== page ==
'Milky Protest' leader in Berlin moving back to Israel

By
October 26, 2014 11:18

The former IDF intelligence officer created the "Olim L'Berlin" Facebook page to encourage Israelis to emigrate to Berlin to protest the high cost of living.

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Black Death

Milky comes in a variety of flavors.. (photo credit: COURTESY STRAUSS/WIKIMEDIA)

Naor Narkis, the leader of the “Milky Protests” encouraging Israelis to ‘make aliya’ to Berlin, plans to return to Israel in the coming month.

The former IDF intelligence officer, 25, had sparked an online protest over the cost of living in Israel, citing the high price of chocolate pudding in Israel compared to in Germany, via an anonymous post on the Olim L’Berlin Facebook page he managed. Now he has posted that the page is less effective since his identity has become public.

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“This page proves that if you want to change something enough, it is enough to have a pair of open eyes and say out loud what you really think,” Narkis wrote. “Our biggest enemy is apathy toward the reality and those who accept it as ‘That’s the way it is.’” Narkis wrote that he needed peace and quiet and that he did not open the Facebook page to become famous.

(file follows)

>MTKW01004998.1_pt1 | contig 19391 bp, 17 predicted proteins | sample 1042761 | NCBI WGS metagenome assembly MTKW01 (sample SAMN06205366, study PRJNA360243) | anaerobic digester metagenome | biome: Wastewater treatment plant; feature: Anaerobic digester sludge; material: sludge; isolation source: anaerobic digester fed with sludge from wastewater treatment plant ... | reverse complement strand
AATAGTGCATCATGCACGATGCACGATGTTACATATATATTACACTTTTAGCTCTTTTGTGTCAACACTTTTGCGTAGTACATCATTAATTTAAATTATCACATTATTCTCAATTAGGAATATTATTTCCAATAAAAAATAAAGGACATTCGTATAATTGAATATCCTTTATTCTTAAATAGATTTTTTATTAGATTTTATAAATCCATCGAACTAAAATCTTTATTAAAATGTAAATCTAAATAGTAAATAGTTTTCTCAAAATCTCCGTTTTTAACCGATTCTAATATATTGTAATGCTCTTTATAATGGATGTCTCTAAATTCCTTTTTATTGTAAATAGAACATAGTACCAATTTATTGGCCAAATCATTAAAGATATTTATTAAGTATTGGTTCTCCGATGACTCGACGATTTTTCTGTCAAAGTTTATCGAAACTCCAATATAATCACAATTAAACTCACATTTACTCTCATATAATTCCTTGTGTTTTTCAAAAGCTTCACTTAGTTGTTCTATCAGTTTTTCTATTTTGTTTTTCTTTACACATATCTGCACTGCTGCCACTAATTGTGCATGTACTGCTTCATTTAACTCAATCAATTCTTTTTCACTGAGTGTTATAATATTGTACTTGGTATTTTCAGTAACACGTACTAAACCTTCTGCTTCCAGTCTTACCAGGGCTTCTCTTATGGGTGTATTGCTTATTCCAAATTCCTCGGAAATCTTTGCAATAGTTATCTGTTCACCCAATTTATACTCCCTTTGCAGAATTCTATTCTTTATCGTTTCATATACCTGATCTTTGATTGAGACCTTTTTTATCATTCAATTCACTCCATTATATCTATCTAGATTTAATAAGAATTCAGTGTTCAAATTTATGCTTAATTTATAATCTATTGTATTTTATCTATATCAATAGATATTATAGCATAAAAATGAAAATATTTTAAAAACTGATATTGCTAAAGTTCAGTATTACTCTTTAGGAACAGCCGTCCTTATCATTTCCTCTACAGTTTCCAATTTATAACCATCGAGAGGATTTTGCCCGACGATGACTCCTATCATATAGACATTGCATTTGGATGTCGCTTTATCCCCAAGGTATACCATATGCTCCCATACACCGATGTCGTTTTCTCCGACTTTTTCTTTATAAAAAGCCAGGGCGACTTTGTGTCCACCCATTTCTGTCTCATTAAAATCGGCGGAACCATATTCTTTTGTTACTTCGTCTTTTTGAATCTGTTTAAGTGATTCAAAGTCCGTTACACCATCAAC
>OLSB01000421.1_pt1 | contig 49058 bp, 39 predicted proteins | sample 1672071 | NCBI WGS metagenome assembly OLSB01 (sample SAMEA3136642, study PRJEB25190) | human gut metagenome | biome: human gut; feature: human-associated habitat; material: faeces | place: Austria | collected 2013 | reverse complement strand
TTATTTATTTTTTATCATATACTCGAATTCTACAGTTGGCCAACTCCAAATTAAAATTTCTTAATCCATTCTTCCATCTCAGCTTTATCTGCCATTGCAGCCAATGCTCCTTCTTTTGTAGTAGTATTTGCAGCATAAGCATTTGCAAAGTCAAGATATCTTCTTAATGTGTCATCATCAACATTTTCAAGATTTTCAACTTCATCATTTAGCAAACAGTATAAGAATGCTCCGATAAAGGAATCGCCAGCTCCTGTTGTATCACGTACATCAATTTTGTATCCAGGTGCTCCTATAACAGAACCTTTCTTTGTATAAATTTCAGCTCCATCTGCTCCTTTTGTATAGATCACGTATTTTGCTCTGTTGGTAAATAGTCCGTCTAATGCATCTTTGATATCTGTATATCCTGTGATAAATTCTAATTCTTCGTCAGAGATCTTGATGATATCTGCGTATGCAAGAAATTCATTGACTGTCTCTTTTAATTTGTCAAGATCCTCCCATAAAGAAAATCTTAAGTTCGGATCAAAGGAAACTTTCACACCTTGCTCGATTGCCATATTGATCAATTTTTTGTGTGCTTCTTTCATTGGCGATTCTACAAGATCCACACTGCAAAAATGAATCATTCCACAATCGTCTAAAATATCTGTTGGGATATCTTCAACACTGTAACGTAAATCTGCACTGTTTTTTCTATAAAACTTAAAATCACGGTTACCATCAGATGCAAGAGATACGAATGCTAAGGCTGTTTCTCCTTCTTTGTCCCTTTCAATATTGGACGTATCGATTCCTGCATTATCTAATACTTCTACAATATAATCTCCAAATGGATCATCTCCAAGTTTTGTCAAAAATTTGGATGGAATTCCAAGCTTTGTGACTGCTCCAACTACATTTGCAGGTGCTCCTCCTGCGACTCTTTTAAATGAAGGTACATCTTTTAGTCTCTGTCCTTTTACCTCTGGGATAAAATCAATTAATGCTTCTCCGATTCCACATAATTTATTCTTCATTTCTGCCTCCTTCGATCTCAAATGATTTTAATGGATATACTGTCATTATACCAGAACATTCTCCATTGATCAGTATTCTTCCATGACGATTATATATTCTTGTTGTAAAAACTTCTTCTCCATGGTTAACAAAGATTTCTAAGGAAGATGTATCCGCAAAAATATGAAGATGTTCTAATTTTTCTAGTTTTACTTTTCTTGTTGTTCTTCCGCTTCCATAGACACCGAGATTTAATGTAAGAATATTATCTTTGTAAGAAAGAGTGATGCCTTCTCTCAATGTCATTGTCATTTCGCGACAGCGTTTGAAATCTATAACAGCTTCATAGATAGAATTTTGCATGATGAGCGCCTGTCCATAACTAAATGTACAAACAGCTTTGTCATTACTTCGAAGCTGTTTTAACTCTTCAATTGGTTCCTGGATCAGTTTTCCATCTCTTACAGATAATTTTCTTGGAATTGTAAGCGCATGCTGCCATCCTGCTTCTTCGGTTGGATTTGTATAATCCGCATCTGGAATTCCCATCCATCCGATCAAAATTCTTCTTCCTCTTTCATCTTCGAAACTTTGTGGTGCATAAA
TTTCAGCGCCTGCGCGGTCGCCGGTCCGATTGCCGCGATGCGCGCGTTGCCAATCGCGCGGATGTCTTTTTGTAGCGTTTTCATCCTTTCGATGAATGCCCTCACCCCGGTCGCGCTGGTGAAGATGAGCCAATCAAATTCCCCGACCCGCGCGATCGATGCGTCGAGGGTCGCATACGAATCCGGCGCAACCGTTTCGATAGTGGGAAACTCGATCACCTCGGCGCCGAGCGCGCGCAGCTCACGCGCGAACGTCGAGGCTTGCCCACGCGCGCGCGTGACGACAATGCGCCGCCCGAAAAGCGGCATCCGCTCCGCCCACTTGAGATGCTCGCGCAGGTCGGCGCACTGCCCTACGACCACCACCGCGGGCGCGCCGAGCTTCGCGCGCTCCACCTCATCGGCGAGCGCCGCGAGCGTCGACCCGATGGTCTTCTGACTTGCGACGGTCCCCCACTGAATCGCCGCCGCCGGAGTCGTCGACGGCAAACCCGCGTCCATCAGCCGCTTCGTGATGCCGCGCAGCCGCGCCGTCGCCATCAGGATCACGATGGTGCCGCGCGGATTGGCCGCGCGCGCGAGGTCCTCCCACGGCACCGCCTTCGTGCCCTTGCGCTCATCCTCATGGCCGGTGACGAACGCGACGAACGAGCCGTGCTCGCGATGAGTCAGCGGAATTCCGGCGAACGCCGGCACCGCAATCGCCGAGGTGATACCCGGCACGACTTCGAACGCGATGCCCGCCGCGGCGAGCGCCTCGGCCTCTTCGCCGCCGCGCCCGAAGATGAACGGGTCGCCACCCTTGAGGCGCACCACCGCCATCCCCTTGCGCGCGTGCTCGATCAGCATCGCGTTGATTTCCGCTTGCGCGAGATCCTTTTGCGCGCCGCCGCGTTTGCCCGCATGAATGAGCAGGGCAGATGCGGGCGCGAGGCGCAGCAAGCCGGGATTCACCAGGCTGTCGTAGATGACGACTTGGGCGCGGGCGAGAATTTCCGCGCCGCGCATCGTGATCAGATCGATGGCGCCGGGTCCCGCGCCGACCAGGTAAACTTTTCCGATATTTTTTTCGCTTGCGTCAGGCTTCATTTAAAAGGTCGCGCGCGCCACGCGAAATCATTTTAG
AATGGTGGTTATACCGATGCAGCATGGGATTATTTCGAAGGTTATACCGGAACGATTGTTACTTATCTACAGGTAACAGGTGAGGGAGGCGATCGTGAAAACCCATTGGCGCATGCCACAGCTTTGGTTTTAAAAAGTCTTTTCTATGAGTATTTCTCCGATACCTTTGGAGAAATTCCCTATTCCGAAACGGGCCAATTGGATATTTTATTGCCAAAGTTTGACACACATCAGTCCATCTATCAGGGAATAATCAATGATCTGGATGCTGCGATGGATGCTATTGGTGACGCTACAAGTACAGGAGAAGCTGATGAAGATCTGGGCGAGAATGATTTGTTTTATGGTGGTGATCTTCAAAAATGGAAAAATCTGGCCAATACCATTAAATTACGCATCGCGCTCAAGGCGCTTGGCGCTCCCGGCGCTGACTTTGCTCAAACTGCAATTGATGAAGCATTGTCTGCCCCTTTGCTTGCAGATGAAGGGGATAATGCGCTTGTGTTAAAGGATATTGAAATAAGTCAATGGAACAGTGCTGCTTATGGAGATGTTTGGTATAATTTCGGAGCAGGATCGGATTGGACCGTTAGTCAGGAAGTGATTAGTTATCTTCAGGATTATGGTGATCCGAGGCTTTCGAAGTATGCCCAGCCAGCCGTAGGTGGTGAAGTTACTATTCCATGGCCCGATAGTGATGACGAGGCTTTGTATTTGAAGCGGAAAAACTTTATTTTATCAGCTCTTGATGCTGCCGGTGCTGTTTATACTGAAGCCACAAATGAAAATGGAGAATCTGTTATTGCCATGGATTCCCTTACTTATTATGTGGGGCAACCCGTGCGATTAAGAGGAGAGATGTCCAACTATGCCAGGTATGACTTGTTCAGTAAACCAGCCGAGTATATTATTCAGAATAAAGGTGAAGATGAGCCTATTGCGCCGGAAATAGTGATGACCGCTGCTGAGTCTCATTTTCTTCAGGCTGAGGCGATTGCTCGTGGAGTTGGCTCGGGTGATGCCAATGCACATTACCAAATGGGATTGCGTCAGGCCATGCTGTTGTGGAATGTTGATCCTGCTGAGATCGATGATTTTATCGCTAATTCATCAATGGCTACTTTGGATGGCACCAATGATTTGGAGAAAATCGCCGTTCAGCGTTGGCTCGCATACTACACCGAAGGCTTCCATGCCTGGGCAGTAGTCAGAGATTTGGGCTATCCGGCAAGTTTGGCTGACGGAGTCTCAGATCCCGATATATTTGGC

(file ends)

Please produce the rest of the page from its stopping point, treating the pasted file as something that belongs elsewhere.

However, he added, “this is not just about me. This is about our country. The way I see it, there are two options for those who care about Israel: To go abroad or to try to change it.”

Then he wrote that he will move to Israel in the next month.

“I don’t want to make promises or say I will bring a change. I mainly want to rest, but I have confidence that we, as a society, can do it,” Narkis wrote.

“I have full faith that Israelis have all the energy and power needed so that Israel will be a better place for people,” he concluded.

The “Milky Protest” began earlier this month when Narkis posted a photo of the German equivalent of the popular Milky chocolate pudding, showing that it costs a shekel, while in Israel it was four or five times as expensive.

Narkis then tried to organize a mass protest and informational event on emigrating in Tel Aviv’s Rabin Square, but only a few dozen people showed up.

Meanwhile, Central Bureau of Statistics data show that fewer Israelis are leaving the country for the long-term than ever before.


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